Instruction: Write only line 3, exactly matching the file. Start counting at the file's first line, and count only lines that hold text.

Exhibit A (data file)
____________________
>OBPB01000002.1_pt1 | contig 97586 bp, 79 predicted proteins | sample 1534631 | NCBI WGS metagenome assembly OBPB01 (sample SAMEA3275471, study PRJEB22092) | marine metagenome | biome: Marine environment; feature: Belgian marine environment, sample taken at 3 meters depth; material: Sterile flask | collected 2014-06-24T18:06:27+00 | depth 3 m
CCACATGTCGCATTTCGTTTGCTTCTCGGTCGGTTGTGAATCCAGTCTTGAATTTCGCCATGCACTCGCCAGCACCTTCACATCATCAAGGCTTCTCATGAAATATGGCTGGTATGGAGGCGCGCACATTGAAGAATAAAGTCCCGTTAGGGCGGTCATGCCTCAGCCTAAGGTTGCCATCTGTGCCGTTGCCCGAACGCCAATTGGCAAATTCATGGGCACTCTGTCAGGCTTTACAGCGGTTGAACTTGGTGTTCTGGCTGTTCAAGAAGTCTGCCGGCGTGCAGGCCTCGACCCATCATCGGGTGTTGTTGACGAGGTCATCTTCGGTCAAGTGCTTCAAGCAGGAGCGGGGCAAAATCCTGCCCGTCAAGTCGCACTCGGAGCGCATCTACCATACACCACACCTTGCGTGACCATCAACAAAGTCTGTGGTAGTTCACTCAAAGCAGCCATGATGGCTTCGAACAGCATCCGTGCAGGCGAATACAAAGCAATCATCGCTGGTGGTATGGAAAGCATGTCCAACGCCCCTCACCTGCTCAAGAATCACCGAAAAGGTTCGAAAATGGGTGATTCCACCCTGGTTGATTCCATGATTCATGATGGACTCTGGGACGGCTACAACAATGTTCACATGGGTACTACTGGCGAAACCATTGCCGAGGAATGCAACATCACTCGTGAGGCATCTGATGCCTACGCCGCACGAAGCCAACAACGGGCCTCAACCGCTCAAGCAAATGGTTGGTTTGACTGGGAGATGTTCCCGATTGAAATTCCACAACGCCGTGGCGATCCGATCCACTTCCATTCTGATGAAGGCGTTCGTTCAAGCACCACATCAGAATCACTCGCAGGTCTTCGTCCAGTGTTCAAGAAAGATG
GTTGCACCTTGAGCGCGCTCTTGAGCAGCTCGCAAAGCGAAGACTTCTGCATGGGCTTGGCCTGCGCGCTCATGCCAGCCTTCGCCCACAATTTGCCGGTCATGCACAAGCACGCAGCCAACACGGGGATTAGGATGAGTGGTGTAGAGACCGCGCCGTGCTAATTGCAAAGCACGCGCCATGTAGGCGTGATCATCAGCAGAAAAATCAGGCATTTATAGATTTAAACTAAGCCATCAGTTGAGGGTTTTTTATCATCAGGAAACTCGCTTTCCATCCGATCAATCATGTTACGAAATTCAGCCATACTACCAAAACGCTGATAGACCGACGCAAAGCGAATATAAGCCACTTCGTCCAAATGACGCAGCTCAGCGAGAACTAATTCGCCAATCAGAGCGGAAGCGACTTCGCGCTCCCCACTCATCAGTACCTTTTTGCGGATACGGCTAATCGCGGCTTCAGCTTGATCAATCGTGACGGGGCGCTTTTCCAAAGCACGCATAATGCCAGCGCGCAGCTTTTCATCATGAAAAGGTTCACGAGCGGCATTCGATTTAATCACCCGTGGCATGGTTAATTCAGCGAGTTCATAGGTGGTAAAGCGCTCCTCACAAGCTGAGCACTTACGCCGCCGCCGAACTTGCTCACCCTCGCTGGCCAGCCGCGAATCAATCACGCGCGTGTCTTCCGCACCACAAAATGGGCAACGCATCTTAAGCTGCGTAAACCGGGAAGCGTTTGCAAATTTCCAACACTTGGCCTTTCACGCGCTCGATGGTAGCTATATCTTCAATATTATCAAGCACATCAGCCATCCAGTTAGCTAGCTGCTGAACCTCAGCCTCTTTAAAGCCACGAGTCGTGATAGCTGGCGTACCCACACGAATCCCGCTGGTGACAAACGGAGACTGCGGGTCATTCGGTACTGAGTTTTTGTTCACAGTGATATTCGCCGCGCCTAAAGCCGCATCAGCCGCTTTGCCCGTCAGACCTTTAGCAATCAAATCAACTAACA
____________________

GTTGCACCTTGAGCGCGCTCTTGAGCAGCTCGCAAAGCGAAGACTTCTGCATGGGCTTGGCCTGCGCGCTCATGCCAGCCTTCGCCCACAATTTGCCGGTCATGCACAAGCACGCAGCCAACACGGGGATTAGGATGAGTGGTGTAGAGACCGCGCCGTGCTAATTGCAAAGCACGCGCCATGTAGGCGTGATCATCAGCAGAAAAATCAGGCATTTATAGATTTAAACTAAGCCATCAGTTGAGGGTTTTTTATCATCAGGAAACTCGCTTTCCATCCGATCAATCATGTTACGAAATTCAGCCATACTACCAAAACGCTGATAGACCGACGCAAAGCGAATATAAGCCACTTCGTCCAAATGACGCAGCTCAGCGAGAACTAATTCGCCAATCAGAGCGGAAGCGACTTCGCGCTCCCCACTCATCAGTACCTTTTTGCGGATACGGCTAATCGCGGCTTCAGCTTGATCAATCGTGACGGGGCGCTTTTCCAAAGCACGCATAATGCCAGCGCGCAGCTTTTCATCATGAAAAGGTTCACGAGCGGCATTCGATTTAATCACCCGTGGCATGGTTAATTCAGCGAGTTCATAGGTGGTAAAGCGCTCCTCACAAGCTGAGCACTTACGCCGCCGCCGAACTTGCTCACCCTCGCTGGCCAGCCGCGAATCAATCACGCGCGTGTCTTCCGCACCACAAAATGGGCAACGCATCTTAAGCTGCGTAAACCGGGAAGCGTTTGCAAATTTCCAACACTTGGCCTTTCACGCGCTCGATGGTAGCTATATCTTCAATATTATCAAGCACATCAGCCATCCAGTTAGCTAGCTGCTGAACCTCAGCCTCTTTAAAGCCACGAGTCGTGATAGCTGGCGTACCCACACGAATCCCGCTGGTGACAAACGGAGACTGCGGGTCATTCGGTACTGAGTTTTTGTTCACAGTGATATTCGCCGCGCCTAAAGCCGCATCAGCCGCTTTGCCCGTCAGACCTTTAGCAATCAAATCAACTAACA